Exploring Athens : Plaka walking in Athens old city

Plaka: Walking in Athens' old city

On the way out from the metro station of Thisseio, the visitor faces the best preserved ancient temple in Greece: the temple of Hephaestus. Situated on the top of a small hill in the ancient Agora, it used to be the heart of the city at the time of Pericles and Socrates. Nearby is the building of the Stoa of Attalos that today hosts the Museum of the Ancient Agora, where one can see finds related to the sociopolitical life of that era. After a tour around the ancient Agora, there is the option of an interesting walk in the shops and cafes in Monastiraki and on Avissinias Square.

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1. Monastiraki

The vibrant and bustling Monastiraki is one of the most popular districts of Athens and one of the main commercial centers. The numerous commercial and tourist shops are open every day. Sunday morning is ideal for visiting the flea market and search in the piles of bric-a-brac in Avissinias Square. The monuments that surround Monastiraki reveal its history: Hadrian's Library, the Pantanassa, the Tzistaraki Mosque.

23. Fethiye Mosque

The Fethiye Mosque ("victory mosque"), in the area of the Roman Agora, was built in about 1458, after the arrival of Mehmet the Conqueror in Athens. From October 1678 to April 1688, after the conquest of Athens by the Venetian troops, it turned to a Catholic church. After the Greek War of Independence, it has been used as a school of music, as a military bakery and today it belongs to the Archaeological Society.

26. Plaka

Plaka is the oldest district of modern Athens and its complex street layout in many cases follows the ancient street plan. Being an integral part of Athens throughout the city's history, the ancient, Byzantine and ottoman monuments and ruins in its narrow streets travel us back in time. Plaka today is still the same as in late 19th and early 20th century and offers a unique opportunity of visiting an area of Athens that is characterized by singular beauty and seems to belong in different times.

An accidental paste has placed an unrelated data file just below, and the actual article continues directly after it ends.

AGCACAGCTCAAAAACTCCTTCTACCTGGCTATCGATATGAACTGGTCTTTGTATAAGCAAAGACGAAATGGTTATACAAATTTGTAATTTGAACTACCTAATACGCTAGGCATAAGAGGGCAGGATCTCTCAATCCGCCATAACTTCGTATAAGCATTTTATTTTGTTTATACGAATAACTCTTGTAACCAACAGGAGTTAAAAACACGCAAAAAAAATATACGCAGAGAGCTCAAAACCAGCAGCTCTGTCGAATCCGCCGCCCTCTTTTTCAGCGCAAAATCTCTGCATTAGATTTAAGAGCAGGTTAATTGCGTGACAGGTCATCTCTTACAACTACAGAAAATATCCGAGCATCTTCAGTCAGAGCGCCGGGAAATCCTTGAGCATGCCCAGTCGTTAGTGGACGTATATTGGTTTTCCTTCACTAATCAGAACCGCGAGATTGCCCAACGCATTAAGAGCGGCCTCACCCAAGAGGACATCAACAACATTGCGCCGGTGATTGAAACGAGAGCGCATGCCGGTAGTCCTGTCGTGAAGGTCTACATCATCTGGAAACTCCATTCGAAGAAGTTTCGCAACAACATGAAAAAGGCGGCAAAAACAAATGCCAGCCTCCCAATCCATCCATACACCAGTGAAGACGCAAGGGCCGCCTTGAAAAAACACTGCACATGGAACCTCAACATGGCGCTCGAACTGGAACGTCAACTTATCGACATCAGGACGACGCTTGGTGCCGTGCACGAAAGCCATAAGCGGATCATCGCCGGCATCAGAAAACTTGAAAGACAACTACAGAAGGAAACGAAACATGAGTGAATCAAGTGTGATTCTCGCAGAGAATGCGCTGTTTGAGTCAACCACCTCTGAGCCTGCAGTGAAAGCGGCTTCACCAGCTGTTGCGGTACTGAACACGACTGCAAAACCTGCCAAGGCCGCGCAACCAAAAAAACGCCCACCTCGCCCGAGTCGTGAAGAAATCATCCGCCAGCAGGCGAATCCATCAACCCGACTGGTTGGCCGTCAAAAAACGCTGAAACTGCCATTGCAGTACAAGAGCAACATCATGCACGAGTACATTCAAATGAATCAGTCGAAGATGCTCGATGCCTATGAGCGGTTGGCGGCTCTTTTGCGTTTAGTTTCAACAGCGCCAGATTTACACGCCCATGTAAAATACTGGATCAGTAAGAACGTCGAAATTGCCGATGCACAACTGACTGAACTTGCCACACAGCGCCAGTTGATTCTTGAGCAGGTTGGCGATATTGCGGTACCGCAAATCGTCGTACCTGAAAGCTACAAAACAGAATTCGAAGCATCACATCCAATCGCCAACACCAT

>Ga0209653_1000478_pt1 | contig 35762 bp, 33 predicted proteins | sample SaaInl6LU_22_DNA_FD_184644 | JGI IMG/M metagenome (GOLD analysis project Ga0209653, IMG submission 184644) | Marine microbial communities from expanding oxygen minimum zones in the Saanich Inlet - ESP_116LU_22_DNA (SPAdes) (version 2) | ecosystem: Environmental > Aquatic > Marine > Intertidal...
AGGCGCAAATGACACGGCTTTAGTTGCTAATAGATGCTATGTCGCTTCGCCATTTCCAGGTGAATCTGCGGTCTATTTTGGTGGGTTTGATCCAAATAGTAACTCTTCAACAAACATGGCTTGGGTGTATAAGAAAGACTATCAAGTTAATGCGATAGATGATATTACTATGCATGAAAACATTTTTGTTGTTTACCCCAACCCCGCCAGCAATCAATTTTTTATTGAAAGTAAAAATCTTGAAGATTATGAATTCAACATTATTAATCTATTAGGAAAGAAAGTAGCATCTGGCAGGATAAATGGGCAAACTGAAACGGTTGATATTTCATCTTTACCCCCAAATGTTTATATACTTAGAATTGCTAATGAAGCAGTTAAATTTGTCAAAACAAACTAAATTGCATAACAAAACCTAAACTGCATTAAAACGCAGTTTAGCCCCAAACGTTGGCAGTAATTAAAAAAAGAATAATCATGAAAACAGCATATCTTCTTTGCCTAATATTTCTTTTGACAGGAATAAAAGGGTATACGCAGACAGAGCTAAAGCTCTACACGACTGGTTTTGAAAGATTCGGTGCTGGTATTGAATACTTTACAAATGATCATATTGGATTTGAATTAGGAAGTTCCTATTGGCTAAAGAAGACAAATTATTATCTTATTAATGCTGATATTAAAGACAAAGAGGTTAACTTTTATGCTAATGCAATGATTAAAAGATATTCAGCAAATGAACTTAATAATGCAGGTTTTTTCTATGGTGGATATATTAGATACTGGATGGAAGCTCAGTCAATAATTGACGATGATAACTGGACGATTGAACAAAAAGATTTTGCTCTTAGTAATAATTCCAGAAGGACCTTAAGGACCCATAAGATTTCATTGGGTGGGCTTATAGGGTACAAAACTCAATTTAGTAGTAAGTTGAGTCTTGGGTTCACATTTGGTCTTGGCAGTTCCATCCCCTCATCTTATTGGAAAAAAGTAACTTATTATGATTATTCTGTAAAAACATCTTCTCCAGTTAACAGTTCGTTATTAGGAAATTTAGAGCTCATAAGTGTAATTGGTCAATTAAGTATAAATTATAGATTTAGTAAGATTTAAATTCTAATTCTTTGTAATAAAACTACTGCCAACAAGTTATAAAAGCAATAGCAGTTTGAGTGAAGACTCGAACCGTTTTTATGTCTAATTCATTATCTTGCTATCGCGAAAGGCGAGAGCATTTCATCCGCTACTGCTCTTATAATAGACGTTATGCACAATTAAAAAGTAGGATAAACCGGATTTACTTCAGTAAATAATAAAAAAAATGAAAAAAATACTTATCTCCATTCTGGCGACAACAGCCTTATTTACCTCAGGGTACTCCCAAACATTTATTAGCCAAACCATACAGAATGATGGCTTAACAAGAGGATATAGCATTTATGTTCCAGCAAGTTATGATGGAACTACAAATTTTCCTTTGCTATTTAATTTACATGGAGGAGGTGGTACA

24. The Roman Agora

The Roman Agora was the centre of commercial activity during Roman times. It was completed in 11 BC thanks to funds donated first by Julius Caesar and then by Octavian Augustus. The main surviving features include the monumental gate of Athena Archegetis, the central courtyard, which had an Ionian peristyle, the public latrines (Vespasianae), the Tower of the Winds, which was constructed by the astronomer Andronicus and operated as weather vane, water clock and sundial and which was converted during the Ottoman period into the tekke of the Dervishes, and the facade of a temple dedicated to Theoi Sebastoi.

10. Anafiotika

Anafiotika is one of the pleasant surprises of Plaka, a Cycladic-style quarter that was given this style by the craftsmen from Anafi who were engaged by king Otto to build the new capital after the independence and dwelled there. The small, whitewashed houses, the narrow, windy lanes and the small churches create an extremely interesting and nostalgic setting, that travels the visitor to Cyclades right in the heart of Athens!

16. Metochi Panaghiou Tafou

Metochi Panagiou Tafou is a typical church of the Ottoman period, today dedicated to Agioi Anargyroi. Originally, it was a monastery but now it is in the Dependence of the Holy Sepulcher. There is an interior courtyard with an old well and perhaps the only surviving early municipal gas lantern. It is one of the most known churches of Athens, mostly due to its close association with the practices of Holy Week: the Holy Light from Jerusalem first arrives here on Holy Saturday night and, on Good Friday, the traditional Epitaphios procession in the quaint alleys of the neighborhood takes place in piety and respect.